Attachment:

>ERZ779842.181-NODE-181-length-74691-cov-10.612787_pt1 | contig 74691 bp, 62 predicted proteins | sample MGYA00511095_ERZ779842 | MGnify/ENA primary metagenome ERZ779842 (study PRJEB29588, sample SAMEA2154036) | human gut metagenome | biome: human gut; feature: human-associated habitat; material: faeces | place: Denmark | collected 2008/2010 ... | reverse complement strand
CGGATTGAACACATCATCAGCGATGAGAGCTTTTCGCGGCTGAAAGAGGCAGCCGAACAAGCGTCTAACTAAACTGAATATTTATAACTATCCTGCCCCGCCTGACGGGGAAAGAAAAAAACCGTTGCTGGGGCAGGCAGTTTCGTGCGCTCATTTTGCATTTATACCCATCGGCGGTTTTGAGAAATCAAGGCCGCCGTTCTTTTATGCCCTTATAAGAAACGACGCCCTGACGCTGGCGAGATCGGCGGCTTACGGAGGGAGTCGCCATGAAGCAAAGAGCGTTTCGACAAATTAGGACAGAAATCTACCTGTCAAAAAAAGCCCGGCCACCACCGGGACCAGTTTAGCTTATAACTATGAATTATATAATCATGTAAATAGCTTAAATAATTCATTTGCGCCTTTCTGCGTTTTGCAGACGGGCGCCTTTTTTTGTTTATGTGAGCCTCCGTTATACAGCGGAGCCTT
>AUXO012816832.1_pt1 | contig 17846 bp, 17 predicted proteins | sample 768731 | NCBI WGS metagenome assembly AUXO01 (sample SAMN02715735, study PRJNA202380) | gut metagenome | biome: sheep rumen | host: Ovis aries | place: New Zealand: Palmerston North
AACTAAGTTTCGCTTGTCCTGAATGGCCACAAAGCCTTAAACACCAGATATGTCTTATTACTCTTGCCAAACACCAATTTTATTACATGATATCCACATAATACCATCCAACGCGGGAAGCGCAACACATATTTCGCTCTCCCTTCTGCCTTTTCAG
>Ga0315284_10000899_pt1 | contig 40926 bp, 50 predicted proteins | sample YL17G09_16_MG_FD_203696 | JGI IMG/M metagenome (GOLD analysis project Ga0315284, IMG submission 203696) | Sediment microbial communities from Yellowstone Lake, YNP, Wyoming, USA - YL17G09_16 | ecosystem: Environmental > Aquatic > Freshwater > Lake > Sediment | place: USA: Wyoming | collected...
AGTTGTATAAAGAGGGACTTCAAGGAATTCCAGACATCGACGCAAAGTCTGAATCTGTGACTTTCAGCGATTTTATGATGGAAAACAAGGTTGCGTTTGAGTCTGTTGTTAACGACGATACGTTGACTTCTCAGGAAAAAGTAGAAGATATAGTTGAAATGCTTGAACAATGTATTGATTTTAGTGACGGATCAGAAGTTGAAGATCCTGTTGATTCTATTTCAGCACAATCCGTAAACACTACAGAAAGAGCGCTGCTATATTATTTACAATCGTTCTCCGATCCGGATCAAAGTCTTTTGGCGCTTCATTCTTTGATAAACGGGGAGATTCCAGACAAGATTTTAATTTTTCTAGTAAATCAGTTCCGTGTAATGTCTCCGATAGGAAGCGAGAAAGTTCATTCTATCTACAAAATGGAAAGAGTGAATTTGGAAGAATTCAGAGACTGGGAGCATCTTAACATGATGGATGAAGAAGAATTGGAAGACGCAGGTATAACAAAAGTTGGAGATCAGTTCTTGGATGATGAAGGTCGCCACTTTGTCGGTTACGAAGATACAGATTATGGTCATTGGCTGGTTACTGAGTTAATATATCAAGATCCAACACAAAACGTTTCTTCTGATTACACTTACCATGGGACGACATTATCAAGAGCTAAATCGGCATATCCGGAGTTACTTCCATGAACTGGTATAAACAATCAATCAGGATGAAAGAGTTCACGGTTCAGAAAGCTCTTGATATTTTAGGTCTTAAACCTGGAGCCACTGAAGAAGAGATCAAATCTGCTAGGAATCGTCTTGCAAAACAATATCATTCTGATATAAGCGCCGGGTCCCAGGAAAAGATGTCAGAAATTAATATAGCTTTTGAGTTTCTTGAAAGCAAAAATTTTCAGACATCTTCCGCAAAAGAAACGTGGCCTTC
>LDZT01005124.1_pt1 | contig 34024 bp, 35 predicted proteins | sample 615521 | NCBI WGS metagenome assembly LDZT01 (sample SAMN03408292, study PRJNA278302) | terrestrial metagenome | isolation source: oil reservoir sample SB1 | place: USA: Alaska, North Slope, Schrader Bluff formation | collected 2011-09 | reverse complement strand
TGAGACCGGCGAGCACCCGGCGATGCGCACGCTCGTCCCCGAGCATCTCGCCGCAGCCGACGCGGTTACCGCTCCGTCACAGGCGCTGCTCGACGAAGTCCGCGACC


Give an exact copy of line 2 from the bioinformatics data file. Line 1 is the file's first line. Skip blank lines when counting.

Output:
CGGATTGAACACATCATCAGCGATGAGAGCTTTTCGCGGCTGAAAGAGGCAGCCGAACAAGCGTCTAACTAAACTGAATATTTATAACTATCCTGCCCCGCCTGACGGGGAAAGAAAAAAACCGTTGCTGGGGCAGGCAGTTTCGTGCGCTCATTTTGCATTTATACCCATCGGCGGTTTTGAGAAATCAAGGCCGCCGTTCTTTTATGCCCTTATAAGAAACGACGCCCTGACGCTGGCGAGATCGGCGGCTTACGGAGGGAGTCGCCATGAAGCAAAGAGCGTTTCGACAAATTAGGACAGAAATCTACCTGTCAAAAAAAGCCCGGCCACCACCGGGACCAGTTTAGCTTATAACTATGAATTATATAATCATGTAAATAGCTTAAATAATTCATTTGCGCCTTTCTGCGTTTTGCAGACGGGCGCCTTTTTTTGTTTATGTGAGCCTCCGTTATACAGCGGAGCCTT